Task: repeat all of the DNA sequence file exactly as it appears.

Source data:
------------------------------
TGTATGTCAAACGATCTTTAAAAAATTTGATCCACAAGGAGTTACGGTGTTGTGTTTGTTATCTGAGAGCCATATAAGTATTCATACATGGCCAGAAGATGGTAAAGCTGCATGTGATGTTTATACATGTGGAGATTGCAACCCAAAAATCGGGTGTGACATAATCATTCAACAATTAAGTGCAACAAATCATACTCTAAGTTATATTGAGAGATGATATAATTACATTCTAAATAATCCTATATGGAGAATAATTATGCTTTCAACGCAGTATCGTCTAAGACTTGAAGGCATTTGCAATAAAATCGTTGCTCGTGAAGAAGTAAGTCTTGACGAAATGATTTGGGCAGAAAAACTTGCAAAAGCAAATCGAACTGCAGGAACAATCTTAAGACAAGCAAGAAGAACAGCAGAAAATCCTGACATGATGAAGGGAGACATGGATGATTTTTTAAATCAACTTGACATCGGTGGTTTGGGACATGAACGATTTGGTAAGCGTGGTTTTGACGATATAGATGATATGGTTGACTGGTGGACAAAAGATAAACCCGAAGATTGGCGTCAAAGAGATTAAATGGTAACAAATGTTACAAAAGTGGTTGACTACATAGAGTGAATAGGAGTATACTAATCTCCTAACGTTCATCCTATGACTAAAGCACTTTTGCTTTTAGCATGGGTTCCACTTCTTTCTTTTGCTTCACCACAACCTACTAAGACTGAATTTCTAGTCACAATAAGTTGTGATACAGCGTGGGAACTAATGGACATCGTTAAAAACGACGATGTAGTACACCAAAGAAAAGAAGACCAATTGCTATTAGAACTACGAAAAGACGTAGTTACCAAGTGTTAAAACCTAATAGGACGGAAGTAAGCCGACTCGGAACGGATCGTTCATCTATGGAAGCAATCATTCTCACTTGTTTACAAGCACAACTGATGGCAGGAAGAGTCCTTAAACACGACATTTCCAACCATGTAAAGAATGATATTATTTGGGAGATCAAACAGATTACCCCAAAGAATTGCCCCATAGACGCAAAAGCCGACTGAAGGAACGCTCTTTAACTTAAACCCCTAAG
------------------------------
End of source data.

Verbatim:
TGTATGTCAAACGATCTTTAAAAAATTTGATCCACAAGGAGTTACGGTGTTGTGTTTGTTATCTGAGAGCCATATAAGTATTCATACATGGCCAGAAGATGGTAAAGCTGCATGTGATGTTTATACATGTGGAGATTGCAACCCAAAAATCGGGTGTGACATAATCATTCAACAATTAAGTGCAACAAATCATACTCTAAGTTATATTGAGAGATGATATAATTACATTCTAAATAATCCTATATGGAGAATAATTATGCTTTCAACGCAGTATCGTCTAAGACTTGAAGGCATTTGCAATAAAATCGTTGCTCGTGAAGAAGTAAGTCTTGACGAAATGATTTGGGCAGAAAAACTTGCAAAAGCAAATCGAACTGCAGGAACAATCTTAAGACAAGCAAGAAGAACAGCAGAAAATCCTGACATGATGAAGGGAGACATGGATGATTTTTTAAATCAACTTGACATCGGTGGTTTGGGACATGAACGATTTGGTAAGCGTGGTTTTGACGATATAGATGATATGGTTGACTGGTGGACAAAAGATAAACCCGAAGATTGGCGTCAAAGAGATTAAATGGTAACAAATGTTACAAAAGTGGTTGACTACATAGAGTGAATAGGAGTATACTAATCTCCTAACGTTCATCCTATGACTAAAGCACTTTTGCTTTTAGCATGGGTTCCACTTCTTTCTTTTGCTTCACCACAACCTACTAAGACTGAATTTCTAGTCACAATAAGTTGTGATACAGCGTGGGAACTAATGGACATCGTTAAAAACGACGATGTAGTACACCAAAGAAAAGAAGACCAATTGCTATTAGAACTACGAAAAGACGTAGTTACCAAGTGTTAAAACCTAATAGGACGGAAGTAAGCCGACTCGGAACGGATCGTTCATCTATGGAAGCAATCATTCTCACTTGTTTACAAGCACAACTGATGGCAGGAAGAGTCCTTAAACACGACATTTCCAACCATGTAAAGAATGATATTATTTGGGAGATCAAACAGATTACCCCAAAGAATTGCCCCATAGACGCAAAAGCCGACTGAAGGAACGCTCTTTAACTTAAACCCCTAAG